Rio's pre Olympic woes

The scene was chaotic: local residents took cover behind trees and walls, elder women screamed and dozens of local jour

    “It’s worse than Iraq here.” I heard this phrase repeatedly while reporting in the complexo d’alemao favela. The reason was apparent from the first moment I heard about the place. The slum in northern Rio is home to four thousand people. A year ago I was there to interview a woman who had lost her daughter in a police shootout, a stray bullet having ripped through the tin door of her rickety home and killed the child at night.

    Getting to the interview location was an odyssey. Chatuba, the hillside slum where she lived, had two checkpoints the roads were blocked by metal poles and young men in flip flops armed with assault rifles and RPGs were posted at each one.

    Supplied with radios and walkie talkies, they decided who went in and who went out. I asked our community escort back then if we could film and he said, "If you take the camera out they will shoot you." We later saw nearly 50 armed drug dealers, or "traffickantes", in some sort of celebration. They were drinking and firing shots in the air. All belonged to the red command, a gang that learned military techniques from the left wing prisoners of Brazil’s dictatorship years. Mika, one of the red commands lieutenants, shot down a police helicopter. His boss, Marcinho VP, is in a federal prison.
    Subsequently I was surprised to hear that the Rio police forces were going to storm complexo d’alemao. More so when I learned that armoured tanks and 20,000 troops would take part in the take over. Cameraman Thierry Humeau and I landed in the favela hours after the announcement and found ourselves immediately under fire, in an urban warfare style confrontation.
    Watch my report of the shootout: 

    The scene was chaotic: local residents took cover behind trees and walls, elder women screamed and dozens of local journalists docked behind cars or newspaper stands in the sidewalks. The Special Forces elite unite, known as Bope, knocked down the metal posts at the checkpoints with their armoured cars helicopters flew over the slum, and improvised explosive devices detonated in the distance. Every time there was a moment of silence, we tried to set up our computer and satellite connection to file the footage we were getting.

    Then the gun fire would start again. At some point a woman came out of her house, unlocked the gate and told us that we had better come inside or we were going to die out there. A policeman was wounded seconds after and evacuated immediately.
    The drug traffickers did put up a 12-hour fight. But ultimately federal and local police and Special Forces placed a Brazilian flag on top of a cable car and claimed that they had occupied the territory. It is an irony that this territory is 20 minutes from the famous Copacabana beach, where for two days French, German and American tourists walked along the promenade completely unaware that on the other side of town there was a war going on.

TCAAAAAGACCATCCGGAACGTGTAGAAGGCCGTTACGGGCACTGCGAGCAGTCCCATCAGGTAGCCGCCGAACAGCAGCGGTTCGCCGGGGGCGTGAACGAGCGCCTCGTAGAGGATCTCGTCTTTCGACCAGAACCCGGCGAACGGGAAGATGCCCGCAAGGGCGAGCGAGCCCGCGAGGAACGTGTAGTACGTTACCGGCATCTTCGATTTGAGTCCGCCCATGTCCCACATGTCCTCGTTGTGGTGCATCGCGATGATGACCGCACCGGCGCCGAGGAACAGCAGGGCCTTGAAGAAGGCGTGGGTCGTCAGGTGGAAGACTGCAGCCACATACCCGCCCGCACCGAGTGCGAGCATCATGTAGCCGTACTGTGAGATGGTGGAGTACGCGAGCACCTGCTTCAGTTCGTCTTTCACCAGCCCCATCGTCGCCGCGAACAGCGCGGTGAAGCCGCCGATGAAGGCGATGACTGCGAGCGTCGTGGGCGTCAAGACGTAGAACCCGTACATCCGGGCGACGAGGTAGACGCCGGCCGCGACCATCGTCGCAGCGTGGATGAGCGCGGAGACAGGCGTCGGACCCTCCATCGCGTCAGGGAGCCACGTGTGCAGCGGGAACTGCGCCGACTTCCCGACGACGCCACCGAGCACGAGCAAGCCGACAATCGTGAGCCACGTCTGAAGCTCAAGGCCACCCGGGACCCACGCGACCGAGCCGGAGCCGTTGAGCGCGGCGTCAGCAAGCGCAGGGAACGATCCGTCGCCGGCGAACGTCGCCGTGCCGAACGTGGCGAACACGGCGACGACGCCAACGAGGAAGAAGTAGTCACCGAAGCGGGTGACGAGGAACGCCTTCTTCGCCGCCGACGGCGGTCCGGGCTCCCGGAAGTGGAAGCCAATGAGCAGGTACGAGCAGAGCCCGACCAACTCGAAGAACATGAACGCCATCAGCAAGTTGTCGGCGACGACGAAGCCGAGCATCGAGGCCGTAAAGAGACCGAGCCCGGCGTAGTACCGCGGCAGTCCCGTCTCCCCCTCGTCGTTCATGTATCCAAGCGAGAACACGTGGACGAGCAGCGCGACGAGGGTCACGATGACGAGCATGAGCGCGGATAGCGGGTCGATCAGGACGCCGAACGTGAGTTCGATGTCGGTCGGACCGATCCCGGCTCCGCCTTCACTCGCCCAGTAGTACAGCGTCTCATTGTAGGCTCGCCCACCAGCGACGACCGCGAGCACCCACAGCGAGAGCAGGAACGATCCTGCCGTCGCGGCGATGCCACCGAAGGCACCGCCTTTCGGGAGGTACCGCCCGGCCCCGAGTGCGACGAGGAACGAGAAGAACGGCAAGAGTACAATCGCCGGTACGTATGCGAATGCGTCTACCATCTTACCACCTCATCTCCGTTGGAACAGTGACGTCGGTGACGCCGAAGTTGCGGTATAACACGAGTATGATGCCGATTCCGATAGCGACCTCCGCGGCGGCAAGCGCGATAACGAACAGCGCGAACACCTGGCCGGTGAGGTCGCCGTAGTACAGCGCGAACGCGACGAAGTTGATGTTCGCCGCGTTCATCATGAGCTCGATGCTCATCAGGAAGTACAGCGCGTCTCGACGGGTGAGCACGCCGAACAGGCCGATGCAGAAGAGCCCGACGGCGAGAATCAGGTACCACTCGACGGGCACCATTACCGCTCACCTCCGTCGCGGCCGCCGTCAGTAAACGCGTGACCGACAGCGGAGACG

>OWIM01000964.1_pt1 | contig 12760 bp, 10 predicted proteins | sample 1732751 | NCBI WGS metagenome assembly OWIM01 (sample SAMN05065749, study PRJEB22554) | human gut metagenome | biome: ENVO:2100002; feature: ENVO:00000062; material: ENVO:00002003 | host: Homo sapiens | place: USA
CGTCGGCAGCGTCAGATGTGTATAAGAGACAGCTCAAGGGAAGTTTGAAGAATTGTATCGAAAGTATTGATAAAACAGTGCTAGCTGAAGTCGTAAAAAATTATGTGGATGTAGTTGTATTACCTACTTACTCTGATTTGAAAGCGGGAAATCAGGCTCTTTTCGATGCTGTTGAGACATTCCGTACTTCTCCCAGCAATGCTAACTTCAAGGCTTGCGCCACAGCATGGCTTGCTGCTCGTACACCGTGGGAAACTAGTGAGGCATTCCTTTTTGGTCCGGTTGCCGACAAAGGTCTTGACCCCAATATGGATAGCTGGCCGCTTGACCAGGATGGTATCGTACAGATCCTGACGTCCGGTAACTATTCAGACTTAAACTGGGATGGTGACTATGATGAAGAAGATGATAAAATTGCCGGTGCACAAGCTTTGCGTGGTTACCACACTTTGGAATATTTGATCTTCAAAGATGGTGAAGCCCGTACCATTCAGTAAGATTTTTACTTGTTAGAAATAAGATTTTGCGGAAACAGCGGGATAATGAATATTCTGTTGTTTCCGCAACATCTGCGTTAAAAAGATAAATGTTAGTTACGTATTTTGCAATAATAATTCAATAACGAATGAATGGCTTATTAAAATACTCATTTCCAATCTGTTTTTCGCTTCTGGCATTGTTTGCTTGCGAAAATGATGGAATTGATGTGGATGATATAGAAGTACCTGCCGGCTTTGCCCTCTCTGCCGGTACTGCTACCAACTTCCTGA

Some say the country is taking the security issue in hand and has a long term plan to secure the city before the Olympics in 2016. Rio authorities want to install permanent police units in the forgotten and impoverished slums and gain back the residents' trust.

    The residents of the favelas are still under shock. No one will speak on camera, and fear of reprisal by the police or drug dealers is widespread. Heavy police presence has brought media attention. Regular press conferences - where confiscated drugs, weapons and motor bikes used by drug dealers to move around - are showcased. But in the unpaved narrow streets, garbage piles high, electricity remains cut off, and schools are closed.
    I asked spokesman Lima Castro if Fabiano (FB) or Mika had been captured and he said that they were still at large. The rumour is that the top gang members escaped through the sewage system or the forest and are now in nearby slums in any case, there are many favelas in which to hide, around 700 or so in Rio alone.


    A journey through Romania in the time of coronavirus

    A journey through Romania in the time of coronavirus

    A photojournalist travels across the country in a motorhome to document how curfews and quarantines have changed it.

    Life after death row: The pastor praying for Nigeria's prisoners

    The Nigerian pastor adapting to life after death row

    Clinton Kanu spent 27 years in prison for a murder he did not commit, but life on the outside feels far from free.

    What it means to love a dead child

    What it means to love a dead child

    You must forget all you thought you knew about grief when the landscape of your life has been demolished.